Strategic Themes in the 58...Qf5 Endgame

by Kenneth W. Regan

Diagram 1: Position after 58...Qf5.

The most basic ideas for both players are:

  1. Black's Queen on f5 hems White's King into the corner and controls key central squares. Barring the ability to force the advance g7, White must entice Black's Queen away to a less-active square.
  2. Black is trying to advance and sacrifice our d-pawn, thus opening up the center so that Black has free ability to check White's King wherever it runs. If White takes the pawn the game is usually a draw (by computer-generated tabulation of all positions with 5 or fewer pieces and where each side has two Queens, available on the Web at copy-and-paste the FEN code of a position after the "?"), but many positions where the pawn falls on d4 with check or with Black's King on c2 are wins.
  3. White can hinder the pawn directly by blocking it on d4, and more subtly by exploiting the opening of the a2-g8 diagonal that results from its advance. The pawn on d4 also blocks Black's queen in crucial cases.
  4. If White's Queen reaches f5, then it both guards the g-pawn and assists White's King in reaching the pivotal square f6. Checks by Black along the long diagonal or 6th rank can then be met by the strong interpositions Qe5 and Qe6 respectively, with the latter setting up a probably decisive ``Pin Battery'' if Black's King unluckily occupies a2 (or b3).
  5. White can induce Black's King onto a2 or c2 by a Zugzwang motif described in the main line. Khalifman's defensive plan dictated a move to c2, but White can prevail as was shown in both the last SCO 58...Qf5 FAQ and the Kasparov-Alterman analysis. My own contribution was to work out the defenses with Black's King on a2.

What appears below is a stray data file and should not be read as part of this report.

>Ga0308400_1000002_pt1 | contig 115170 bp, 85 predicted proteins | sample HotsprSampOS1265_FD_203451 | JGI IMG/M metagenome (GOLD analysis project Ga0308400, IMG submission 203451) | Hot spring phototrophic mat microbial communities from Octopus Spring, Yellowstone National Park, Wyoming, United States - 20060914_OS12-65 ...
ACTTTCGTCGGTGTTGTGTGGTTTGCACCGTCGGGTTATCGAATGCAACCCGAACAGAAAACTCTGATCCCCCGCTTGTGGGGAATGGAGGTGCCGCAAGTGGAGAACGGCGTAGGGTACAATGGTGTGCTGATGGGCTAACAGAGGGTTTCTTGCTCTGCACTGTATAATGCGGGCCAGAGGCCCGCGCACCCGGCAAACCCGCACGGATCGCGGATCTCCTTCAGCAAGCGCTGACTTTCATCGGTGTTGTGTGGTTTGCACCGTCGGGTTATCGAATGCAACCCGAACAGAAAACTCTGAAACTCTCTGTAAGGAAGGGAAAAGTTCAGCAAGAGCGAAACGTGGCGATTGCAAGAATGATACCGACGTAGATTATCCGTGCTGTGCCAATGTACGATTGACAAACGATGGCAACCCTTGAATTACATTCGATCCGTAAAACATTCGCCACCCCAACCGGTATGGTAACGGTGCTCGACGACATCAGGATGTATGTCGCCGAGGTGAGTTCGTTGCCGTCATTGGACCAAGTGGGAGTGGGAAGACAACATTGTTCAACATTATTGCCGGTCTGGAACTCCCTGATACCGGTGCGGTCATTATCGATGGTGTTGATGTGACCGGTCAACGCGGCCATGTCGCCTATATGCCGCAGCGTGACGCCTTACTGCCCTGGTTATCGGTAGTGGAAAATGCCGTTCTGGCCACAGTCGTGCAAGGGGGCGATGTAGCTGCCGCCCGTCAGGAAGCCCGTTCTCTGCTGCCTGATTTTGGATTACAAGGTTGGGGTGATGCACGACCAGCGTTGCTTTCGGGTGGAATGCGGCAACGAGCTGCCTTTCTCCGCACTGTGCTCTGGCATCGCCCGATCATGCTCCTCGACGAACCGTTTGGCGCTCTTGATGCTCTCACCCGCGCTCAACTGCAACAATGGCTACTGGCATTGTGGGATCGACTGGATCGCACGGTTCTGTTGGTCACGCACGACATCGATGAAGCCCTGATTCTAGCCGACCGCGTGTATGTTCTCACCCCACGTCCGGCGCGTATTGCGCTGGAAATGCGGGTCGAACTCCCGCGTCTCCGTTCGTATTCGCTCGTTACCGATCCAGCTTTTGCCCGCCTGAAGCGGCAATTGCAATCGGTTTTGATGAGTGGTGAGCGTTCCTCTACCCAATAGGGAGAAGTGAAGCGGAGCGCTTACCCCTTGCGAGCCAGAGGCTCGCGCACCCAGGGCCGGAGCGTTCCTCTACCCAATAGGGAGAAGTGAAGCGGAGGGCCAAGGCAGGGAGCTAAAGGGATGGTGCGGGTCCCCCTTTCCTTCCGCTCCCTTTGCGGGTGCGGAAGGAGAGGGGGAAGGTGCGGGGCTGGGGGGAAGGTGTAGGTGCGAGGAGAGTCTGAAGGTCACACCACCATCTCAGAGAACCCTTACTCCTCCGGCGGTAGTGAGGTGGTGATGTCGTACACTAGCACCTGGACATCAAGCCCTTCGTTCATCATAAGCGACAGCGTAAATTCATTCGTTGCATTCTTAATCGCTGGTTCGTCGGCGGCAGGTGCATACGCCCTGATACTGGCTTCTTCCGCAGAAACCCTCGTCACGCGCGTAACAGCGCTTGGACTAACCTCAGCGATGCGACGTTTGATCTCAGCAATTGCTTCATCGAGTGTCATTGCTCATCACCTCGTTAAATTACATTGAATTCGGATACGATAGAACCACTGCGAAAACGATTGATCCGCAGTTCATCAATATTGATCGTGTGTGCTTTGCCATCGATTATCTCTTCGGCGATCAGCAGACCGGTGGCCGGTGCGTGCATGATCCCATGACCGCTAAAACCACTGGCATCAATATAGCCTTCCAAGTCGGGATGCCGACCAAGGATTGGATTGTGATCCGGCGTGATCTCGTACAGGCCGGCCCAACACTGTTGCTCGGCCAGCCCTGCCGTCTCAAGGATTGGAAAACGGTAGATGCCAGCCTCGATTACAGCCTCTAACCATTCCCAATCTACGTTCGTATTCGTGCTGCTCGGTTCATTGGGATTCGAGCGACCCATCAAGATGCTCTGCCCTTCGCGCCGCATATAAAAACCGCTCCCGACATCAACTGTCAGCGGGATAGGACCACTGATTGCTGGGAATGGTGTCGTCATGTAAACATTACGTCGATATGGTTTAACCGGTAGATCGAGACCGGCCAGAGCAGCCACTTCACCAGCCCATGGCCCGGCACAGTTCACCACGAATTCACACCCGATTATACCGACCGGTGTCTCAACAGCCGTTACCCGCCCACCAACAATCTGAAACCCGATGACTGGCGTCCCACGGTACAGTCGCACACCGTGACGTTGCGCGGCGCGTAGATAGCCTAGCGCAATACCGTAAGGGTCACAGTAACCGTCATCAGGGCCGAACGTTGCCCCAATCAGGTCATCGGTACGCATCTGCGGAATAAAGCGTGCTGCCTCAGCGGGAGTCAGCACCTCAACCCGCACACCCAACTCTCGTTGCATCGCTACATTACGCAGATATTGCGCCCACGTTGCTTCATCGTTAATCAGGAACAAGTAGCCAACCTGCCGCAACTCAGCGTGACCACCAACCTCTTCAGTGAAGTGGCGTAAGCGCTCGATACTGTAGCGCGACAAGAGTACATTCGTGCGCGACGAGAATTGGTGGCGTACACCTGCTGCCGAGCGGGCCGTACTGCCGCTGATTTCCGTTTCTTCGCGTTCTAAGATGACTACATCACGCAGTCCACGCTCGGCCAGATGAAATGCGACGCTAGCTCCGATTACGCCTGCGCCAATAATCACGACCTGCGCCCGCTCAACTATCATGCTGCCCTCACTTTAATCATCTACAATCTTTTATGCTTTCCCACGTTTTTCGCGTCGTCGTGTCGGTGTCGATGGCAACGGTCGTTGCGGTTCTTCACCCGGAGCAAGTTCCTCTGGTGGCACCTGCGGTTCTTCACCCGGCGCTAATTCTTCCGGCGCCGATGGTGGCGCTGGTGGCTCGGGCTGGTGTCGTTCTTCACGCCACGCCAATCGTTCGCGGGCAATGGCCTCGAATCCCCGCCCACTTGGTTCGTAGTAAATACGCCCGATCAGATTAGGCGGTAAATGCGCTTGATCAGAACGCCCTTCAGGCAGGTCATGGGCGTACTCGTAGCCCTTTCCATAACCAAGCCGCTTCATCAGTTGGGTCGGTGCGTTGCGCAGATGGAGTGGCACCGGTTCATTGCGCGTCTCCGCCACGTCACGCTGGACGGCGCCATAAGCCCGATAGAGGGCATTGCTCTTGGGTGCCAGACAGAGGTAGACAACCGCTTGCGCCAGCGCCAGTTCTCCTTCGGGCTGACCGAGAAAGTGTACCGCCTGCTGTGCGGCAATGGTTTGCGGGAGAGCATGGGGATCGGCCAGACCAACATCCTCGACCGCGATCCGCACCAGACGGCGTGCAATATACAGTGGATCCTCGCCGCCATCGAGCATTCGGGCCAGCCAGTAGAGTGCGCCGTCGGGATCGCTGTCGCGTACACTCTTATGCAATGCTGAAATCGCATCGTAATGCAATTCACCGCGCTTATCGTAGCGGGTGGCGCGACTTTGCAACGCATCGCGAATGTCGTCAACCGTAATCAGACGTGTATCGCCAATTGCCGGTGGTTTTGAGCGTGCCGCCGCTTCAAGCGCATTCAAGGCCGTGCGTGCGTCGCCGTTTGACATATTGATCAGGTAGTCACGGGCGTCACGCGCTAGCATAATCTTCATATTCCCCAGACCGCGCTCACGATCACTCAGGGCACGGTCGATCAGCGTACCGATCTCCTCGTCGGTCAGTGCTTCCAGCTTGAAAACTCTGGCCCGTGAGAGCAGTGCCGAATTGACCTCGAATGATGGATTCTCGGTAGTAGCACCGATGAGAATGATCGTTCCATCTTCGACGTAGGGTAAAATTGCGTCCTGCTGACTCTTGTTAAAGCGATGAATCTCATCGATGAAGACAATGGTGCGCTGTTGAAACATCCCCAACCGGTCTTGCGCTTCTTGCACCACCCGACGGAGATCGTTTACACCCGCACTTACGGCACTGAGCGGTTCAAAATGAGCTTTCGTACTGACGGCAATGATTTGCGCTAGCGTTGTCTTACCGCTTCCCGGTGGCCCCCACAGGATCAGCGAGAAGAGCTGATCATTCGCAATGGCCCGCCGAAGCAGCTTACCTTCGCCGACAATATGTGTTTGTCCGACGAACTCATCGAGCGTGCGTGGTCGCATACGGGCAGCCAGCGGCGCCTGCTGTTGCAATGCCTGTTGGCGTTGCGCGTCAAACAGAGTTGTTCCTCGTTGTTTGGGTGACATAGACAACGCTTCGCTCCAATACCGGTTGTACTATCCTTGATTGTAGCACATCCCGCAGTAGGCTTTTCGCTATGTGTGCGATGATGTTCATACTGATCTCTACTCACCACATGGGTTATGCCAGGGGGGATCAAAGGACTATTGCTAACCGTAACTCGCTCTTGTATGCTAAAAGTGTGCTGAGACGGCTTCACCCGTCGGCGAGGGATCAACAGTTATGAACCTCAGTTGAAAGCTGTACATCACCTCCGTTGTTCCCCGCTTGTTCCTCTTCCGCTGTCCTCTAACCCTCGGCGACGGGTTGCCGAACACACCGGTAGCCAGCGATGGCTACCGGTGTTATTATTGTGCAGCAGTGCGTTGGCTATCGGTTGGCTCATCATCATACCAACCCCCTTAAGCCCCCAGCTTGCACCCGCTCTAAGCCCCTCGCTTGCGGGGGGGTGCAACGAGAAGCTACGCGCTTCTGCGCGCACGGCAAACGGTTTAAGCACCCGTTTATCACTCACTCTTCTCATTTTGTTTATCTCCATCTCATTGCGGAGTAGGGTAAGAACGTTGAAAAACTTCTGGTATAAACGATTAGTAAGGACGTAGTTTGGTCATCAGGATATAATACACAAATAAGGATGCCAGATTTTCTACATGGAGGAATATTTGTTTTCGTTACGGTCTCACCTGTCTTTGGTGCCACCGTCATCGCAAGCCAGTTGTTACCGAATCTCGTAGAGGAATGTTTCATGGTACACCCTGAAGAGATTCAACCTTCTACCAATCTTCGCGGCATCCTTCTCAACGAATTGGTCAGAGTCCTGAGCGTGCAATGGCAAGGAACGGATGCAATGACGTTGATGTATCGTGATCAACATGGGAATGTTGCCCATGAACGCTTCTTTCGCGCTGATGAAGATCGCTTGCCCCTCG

6. White's winning plans seem to fall into three distinct categories: (1) Brute-force breakthrough in the h8 corner, (2) King run to the a8 corner, and (3) King run to the h1 corner ("Cannon"). In the latter two, White brings his King out from in front of the pawn and runs it to an area where it cannot easily be bothered with checks. Then White will try to force Black to block the pawn with ...Qg7, thus making Black's Queen less active. Queens, like Rooks, are not happy in front of passed pawns. Once that is done, White will oppose Black's Queen by Qf7 when Black cannot retaliate by checking, and thus force through the advance g7. Finally White may get into a race with Black's d-pawn, and may have to allow Black to play d1=Q right after g8=Q, but the player to move in a Four Queens ("4Q") position has a forced checkmate in the great majority of such positions.

The Kasparov-Alterman winning plan mixed strategy (1)---banking on a certain position they labeled "G" being a win---with strategy (2) in a key goal line in which White's Queen penetrates to b6 with check and helps White's King walk along the 7th rank. World Team member IM2429 showed the effectiveness of strategy (3) in his "funerals" post, preserved on the 99% Energy BBS at We shall demonstrate that the Kasparov-Alterman plan fails because "Position G" is in fact a draw, and that Black can survive strategy (3) by timely counterattacks and a stalemate defense.

Winning Motifs for White